Phonics glossary

There are many technical terms which are used in phonics. It can sometimes seem that parents and teachers are not talking the same language, and confusion can result. Here is an explanation of the most commonly used phonics words.

TermMeaning
Adjacent consonantsTwo or three consonants next to each other that represent different sounds. For example, bl in black. Notice here that bl makes the two different sounds b and l, whereas ck makes the single sound ck
BlendingBlending involves merging the sounds in a word together in order to pronounce it. This is important for reading. For example, j-a-m blended together reads the word jam
ConsonantThe letters of the alphabet (apart from the vowels aeio and u). 
Consonant digraphA digraph that is made up of two consonants (sh in shop).
CVC wordsA consonant-vowel-consonant word, such as catpin or top.
CCVC wordsConsonant-consonant-vowel-consonant words such as clap and from.
CVCC wordsConsonant-vowel-consonant-consonant words such as mask and belt.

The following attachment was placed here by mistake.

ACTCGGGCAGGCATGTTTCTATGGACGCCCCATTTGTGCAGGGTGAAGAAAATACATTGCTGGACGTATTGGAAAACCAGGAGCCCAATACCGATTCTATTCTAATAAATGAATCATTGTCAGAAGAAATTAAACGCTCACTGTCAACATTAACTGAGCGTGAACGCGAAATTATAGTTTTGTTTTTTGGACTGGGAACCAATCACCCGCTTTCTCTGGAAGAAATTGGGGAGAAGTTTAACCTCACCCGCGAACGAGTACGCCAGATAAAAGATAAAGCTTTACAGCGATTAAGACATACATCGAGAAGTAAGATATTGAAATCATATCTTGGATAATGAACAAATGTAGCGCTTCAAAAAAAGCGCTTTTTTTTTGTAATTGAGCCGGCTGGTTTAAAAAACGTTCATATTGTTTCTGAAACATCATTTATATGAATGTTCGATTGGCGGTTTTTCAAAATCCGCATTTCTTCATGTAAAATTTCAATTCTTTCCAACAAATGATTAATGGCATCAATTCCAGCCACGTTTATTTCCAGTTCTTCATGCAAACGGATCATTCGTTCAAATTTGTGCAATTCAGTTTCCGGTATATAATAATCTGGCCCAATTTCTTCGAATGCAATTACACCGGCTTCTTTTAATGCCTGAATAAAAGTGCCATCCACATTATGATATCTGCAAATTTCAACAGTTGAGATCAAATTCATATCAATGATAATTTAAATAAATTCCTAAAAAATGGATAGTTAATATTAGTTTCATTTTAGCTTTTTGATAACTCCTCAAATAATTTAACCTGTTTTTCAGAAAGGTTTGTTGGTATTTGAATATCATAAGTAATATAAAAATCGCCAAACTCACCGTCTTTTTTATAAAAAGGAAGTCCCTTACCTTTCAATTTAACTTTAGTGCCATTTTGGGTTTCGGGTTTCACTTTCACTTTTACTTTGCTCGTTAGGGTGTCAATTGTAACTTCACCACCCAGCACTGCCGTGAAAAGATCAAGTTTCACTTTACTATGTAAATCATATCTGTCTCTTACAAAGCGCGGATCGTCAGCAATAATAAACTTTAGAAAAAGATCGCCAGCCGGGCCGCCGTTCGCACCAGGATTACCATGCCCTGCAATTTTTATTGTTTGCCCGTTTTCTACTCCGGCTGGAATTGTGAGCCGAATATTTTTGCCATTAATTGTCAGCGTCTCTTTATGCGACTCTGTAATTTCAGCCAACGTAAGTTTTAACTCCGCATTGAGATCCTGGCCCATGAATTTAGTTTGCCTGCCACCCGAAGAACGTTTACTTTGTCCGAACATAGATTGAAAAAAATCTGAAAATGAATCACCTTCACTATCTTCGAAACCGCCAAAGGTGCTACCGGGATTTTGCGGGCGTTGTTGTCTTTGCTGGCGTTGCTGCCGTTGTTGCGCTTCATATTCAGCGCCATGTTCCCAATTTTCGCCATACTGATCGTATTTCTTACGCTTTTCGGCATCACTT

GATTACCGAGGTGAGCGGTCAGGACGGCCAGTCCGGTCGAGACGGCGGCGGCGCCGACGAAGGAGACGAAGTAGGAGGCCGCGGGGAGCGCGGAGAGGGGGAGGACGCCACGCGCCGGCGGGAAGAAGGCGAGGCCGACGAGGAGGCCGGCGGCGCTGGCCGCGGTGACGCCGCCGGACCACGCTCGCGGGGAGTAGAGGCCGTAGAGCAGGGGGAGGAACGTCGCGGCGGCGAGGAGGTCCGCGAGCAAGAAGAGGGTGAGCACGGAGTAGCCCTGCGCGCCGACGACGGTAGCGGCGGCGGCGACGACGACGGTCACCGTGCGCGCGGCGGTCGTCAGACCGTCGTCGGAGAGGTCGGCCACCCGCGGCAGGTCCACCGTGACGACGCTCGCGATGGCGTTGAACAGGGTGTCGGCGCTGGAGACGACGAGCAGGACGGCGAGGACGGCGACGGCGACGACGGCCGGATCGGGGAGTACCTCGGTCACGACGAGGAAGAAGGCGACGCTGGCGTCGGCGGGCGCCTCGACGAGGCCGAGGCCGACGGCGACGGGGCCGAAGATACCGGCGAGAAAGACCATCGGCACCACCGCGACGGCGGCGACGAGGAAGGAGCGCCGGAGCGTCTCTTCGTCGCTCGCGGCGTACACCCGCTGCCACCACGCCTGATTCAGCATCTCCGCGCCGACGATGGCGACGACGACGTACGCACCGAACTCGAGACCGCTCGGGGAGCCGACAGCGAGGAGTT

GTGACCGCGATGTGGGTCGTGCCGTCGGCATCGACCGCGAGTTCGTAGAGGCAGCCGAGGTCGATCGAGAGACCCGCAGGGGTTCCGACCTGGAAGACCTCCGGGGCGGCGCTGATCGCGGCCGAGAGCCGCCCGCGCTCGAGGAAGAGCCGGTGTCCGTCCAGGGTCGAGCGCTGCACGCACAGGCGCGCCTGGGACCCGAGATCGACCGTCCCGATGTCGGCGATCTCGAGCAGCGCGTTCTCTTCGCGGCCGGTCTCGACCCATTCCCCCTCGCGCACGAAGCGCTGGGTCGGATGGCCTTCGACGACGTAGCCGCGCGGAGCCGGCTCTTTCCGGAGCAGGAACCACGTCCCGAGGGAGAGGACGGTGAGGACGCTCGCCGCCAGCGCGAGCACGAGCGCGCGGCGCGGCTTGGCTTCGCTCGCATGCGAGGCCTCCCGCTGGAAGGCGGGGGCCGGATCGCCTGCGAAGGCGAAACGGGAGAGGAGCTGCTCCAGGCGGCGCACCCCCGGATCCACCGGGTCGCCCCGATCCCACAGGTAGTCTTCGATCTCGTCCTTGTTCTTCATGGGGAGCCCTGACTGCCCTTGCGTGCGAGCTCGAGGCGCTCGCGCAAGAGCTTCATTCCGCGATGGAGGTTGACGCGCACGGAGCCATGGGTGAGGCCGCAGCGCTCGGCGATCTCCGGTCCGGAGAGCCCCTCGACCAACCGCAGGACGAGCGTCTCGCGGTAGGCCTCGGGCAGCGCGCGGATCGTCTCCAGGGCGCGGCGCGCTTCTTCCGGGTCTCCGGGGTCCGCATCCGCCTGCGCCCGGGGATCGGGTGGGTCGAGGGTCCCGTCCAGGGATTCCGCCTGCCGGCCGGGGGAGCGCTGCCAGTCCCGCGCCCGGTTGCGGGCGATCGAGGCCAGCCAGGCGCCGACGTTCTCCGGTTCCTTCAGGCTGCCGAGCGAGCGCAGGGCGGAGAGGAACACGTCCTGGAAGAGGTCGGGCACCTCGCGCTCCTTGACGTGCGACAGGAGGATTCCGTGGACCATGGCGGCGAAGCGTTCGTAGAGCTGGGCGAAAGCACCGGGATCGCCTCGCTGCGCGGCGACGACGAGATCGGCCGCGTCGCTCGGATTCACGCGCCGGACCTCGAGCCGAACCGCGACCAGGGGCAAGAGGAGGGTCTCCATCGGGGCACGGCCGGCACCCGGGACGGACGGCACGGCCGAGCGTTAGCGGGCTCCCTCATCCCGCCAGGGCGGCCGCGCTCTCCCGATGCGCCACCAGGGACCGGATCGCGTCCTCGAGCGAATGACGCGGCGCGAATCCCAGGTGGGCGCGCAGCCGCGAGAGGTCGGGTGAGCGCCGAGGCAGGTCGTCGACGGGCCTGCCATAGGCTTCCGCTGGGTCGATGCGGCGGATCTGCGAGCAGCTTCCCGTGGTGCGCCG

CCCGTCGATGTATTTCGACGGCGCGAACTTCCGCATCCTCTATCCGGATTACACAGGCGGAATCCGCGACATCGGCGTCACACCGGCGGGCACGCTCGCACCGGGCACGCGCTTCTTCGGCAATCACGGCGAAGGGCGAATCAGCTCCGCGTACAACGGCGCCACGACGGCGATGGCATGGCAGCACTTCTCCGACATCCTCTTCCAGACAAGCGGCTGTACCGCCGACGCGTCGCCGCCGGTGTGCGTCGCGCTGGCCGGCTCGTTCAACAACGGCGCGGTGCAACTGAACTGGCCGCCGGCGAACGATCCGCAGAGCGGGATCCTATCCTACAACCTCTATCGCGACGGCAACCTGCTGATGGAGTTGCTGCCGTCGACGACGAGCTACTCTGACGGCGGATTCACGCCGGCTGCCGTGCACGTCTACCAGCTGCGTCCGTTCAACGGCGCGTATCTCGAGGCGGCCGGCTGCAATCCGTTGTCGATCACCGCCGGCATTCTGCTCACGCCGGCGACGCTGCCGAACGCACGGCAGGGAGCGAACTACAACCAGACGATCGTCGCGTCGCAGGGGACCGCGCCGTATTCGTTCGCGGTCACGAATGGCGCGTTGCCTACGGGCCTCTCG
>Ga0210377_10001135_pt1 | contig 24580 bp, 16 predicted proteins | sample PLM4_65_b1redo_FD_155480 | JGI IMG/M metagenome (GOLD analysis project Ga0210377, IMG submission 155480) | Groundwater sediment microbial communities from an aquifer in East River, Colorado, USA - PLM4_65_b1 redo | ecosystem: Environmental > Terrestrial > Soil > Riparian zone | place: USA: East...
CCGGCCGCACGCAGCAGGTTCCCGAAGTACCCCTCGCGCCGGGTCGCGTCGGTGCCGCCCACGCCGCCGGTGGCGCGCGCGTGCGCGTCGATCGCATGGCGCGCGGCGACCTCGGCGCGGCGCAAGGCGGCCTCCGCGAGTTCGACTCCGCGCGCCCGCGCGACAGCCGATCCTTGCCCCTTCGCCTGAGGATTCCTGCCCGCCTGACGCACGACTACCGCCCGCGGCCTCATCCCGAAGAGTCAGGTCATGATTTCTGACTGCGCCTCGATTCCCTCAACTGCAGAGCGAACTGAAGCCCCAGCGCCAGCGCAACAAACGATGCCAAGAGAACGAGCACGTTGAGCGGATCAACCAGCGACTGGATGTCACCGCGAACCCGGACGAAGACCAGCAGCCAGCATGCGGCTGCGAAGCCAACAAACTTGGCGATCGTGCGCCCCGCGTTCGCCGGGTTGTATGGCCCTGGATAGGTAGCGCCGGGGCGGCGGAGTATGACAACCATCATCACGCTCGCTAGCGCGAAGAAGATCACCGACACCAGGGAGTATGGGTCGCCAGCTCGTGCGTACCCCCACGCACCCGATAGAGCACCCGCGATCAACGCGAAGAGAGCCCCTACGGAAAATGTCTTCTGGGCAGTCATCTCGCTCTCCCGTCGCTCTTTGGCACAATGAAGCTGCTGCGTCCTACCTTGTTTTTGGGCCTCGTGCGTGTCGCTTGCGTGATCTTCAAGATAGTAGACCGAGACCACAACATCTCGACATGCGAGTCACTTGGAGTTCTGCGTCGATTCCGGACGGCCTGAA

DigraphA grapheme made up of two letters that makes one sound (sh in shop).
GraphemeGraphemes are the written representation of sounds. A grapheme may be one letter (f), two letters (ir), three letters (igh) or four letters in length (ough).
Grapheme-phoneme correspondences (GPCs)Knowing your GPCs means being able to hear a phoneme and knowing what grapheme to use to represent it. This is helpful for spelling.
It also means seeing a grapheme and knowing the phoneme that relates to it, which is important for reading. 
PhonemePhonemes are the smallest unit of speech-sounds which make up a word. If you change a phoneme in a word, you would change its meaning. For example, there are three phonemes in the word sit /s/-/i/-/t/. If you change the phoneme /s/ for /f/, you have a new word, fit. If you change the phoneme /t/ in fit for a /sh/, you have a new word, fish – /f/-/i/-/sh/. There are around 44 phonemes in English and they are represented by graphemes in writing.
SegmentingSegmenting involves breaking up a word that you hear into its sounds. This helps with spelling because if you know what graphemes represent the sounds in the word, you can write it! For example, the word jam is segmented into the sounds j-a-m
Split digraphA digraph that is split between a consonant (a-e in make). A split digraph usually changes the sound of the first vowel. For example, compare the pronunciation between man and made.
Tricky wordsWords that are commonly used in English, but they have spelling patterns which make them difficult to read and write using introductory phonic knowledge. For example, saidof and was
TrigraphA grapheme made up of three letters that makes one sound (igh in high).
VowelThe letters aeio and u.